Bates, J. Barrington. “Enigmatic Jesus, Sermon Proper 8 (C) – 2016.” 26 6 2016. Sermons that Work.

Chitwood, Clif. “Opinion Column: Where are we, and what’s next?” Blytheville Courier (2016). <www.blythevillecourier.com>.

Ellingsen, Mark. 26 6 2016. <http://www.lectionaryscripturenotes.com/&gt;.

Epperly, Bruce. The Adventurous Lectionary. 26 6 2016. <http://www.patheos.com/blogs/livingaholyadventure/author/bruceepperly&gt;.

Friedman, Thomas L. “Another Age of Discovery.” The New York Times (2016).

Hoezee, Scott. The Lectionary Gospel Luke 9:51-62. 26 6 2016.

Lewis, Karoline. Every Moment Counts. 26 6 2016. <workingpreacher.org>.

Parsons, Mikeal C. Commentary on Luke 9:5162. 26 6 20016. <http://www.workingpreacher.org/&gt;.

Sakenfeld, Katharine Doob. New Interpreter’s Dictionary of the Bible. Nashville: Abingdon, 2009.



So you think you are a god

A sermon for Proper 4: 1 Kings 17:8-16, (17-24), Psalm 146, Galatians 1:11-24, Luke 7:11-17

If you watch any TV at all, you know about reality TV. There seems to be a contest for almost everything. There is a “So you think you are a …” contest for singers dancers, cooks, stage and movie makeup artists, and home makeovers. This morning we seem to have a “So you think you are a god” contest.

Elijah is in the northern Kingdom Israel. Israel’s’ kings have gotten progressively more sinful and Ahab worst of the worst. He is married to Jezebel and actively worships Baal; he builds an altar to Baal. God tells Elijah to announce there will be a drought. This is a direct challenge to Baal, who is the Canaanite god of rain and fertility (Hoezee, Harrelson, Sakenfeld). By a roundabout way, Elijah ends up at the gates of Zarephath, a Phoenician city and center of Baal worship (Harrelson). And although Baal must periodically submit to Mot, the Canaanite god death, which causes drought, it is clear the God of Israel is the cause of this drought in the very heartland of Baal home territory (Gaventa and Petersen).

Remember last week we heard the story of Elijah versus the prophets of Baal in which Elijah’s sacrifice is accepted in the blazing all-consuming fire after Baal’s prophets were unable to get a response to their appeals. I don’t think we got to the verses that immediately follow where God brings the drought to an end. The “So you think you are a god” contest is leaning in God’s favor. However, there is more to the story than drought.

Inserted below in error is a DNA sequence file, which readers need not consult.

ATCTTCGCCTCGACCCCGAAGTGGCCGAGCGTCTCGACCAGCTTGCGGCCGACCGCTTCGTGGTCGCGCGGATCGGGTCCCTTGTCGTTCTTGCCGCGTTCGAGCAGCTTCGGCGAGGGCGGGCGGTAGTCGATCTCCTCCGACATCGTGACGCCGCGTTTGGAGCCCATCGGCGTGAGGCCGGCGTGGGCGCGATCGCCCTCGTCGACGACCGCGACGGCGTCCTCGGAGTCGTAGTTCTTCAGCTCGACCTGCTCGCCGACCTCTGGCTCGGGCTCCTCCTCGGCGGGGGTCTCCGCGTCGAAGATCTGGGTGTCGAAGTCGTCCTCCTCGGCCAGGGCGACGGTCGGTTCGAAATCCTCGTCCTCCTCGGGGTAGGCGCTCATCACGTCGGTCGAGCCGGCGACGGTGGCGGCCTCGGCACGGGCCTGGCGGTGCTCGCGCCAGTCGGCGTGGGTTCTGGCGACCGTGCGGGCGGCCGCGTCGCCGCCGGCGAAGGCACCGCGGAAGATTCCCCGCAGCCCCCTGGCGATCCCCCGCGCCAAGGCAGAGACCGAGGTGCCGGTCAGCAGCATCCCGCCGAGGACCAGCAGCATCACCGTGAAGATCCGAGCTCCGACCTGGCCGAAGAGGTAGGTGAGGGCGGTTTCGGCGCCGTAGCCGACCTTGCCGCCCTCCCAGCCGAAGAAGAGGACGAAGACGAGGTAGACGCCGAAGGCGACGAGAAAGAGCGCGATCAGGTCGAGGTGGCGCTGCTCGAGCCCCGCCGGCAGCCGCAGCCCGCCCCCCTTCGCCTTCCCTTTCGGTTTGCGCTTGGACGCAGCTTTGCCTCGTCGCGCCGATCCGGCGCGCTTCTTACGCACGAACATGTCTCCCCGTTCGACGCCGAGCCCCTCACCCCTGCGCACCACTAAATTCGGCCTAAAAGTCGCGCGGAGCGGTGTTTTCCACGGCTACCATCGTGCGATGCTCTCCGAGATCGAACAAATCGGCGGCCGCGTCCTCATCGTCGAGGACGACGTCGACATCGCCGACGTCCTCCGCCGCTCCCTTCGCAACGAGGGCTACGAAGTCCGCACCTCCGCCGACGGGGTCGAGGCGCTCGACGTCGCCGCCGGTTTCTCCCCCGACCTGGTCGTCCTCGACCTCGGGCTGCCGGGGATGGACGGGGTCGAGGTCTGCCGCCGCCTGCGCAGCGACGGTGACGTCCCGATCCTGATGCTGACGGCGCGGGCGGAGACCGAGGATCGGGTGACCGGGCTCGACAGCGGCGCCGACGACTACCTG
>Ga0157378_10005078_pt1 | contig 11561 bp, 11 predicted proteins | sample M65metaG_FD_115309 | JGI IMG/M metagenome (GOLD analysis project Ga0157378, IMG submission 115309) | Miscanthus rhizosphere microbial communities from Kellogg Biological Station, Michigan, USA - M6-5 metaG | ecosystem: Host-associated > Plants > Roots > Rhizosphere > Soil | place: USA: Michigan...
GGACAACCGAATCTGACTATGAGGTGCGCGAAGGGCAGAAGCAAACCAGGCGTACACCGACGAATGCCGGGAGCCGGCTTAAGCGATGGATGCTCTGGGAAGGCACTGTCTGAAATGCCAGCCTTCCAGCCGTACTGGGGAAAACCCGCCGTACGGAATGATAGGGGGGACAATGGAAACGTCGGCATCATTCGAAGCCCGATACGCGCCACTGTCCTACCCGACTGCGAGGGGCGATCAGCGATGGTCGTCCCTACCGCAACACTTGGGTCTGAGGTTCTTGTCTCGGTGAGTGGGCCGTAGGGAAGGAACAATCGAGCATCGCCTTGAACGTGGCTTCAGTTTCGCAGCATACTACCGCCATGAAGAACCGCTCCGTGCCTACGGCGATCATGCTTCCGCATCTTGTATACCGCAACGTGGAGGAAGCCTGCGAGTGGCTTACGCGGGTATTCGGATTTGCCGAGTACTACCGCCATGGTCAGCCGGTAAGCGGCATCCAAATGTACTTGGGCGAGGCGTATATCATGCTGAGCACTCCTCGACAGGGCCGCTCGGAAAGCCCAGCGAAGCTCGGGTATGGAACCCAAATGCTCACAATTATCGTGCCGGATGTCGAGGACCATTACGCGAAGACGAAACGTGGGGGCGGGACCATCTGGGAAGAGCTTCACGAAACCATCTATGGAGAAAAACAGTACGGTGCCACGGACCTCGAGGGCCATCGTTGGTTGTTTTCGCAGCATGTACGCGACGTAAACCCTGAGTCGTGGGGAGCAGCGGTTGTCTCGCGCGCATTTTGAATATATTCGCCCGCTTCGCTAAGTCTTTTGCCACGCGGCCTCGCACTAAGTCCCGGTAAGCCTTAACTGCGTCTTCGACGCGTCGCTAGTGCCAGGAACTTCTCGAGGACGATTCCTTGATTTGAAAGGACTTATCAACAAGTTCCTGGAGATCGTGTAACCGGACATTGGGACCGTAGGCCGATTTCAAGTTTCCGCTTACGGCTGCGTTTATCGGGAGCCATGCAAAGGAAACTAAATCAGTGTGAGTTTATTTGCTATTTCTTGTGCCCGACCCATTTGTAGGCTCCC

Elijah meets a widow at the gates of Zarephath and offers her a source of unending bread and oil, an amazing abundance in the face of dire scarcity (Chan). She shares with him the last of her and her son’s food, and sure enough, there is grain and oil to last. We don’t know how long it takes, but the widow’s son gets sick and dies. She blames Elijah because he brought her, and her sins, to God’s attention. Elijah takes the child to his room, enacts some ritual, and asks God to restore his life. In the heart of Baal’s territory; in the heart of Mot’s territory, once again God brings life from despair and death revealing that God is sovereign (Harrelson).

The widow’s son is brought to life. The widow professes belief in Elijah as a man of God, and in that belief, faith in God. At this point, the contest is over, neither Baal nor Mot prevails; the Lord, the God of Israel, is God of all (Gaventa and Petersen).

Widow Zarephath’s story is not new; she is in the same crisis Naomi is in in the Book of Ruth. Despite the many laws and statutes designed to give widows extra consideration, in reality, widows continued to be an exploited group, invisible to most (Hoezee).

As Jesus approaches the Gate of Nain, he sees a funeral procession of a widow’s only son. The mother’s grief is deep and bitter. It’s less than a day since his death, and she has no idea what the evening will bring, never mind what will become of her from here on. She is shrouded in despair (Hogan). Uninvited, Jesus goes to the bier and stops the procession and just tells the man to get up. No ritual, no touching the body, just simply “I say to you rise.” And he does. Jesus brings life from despair and death.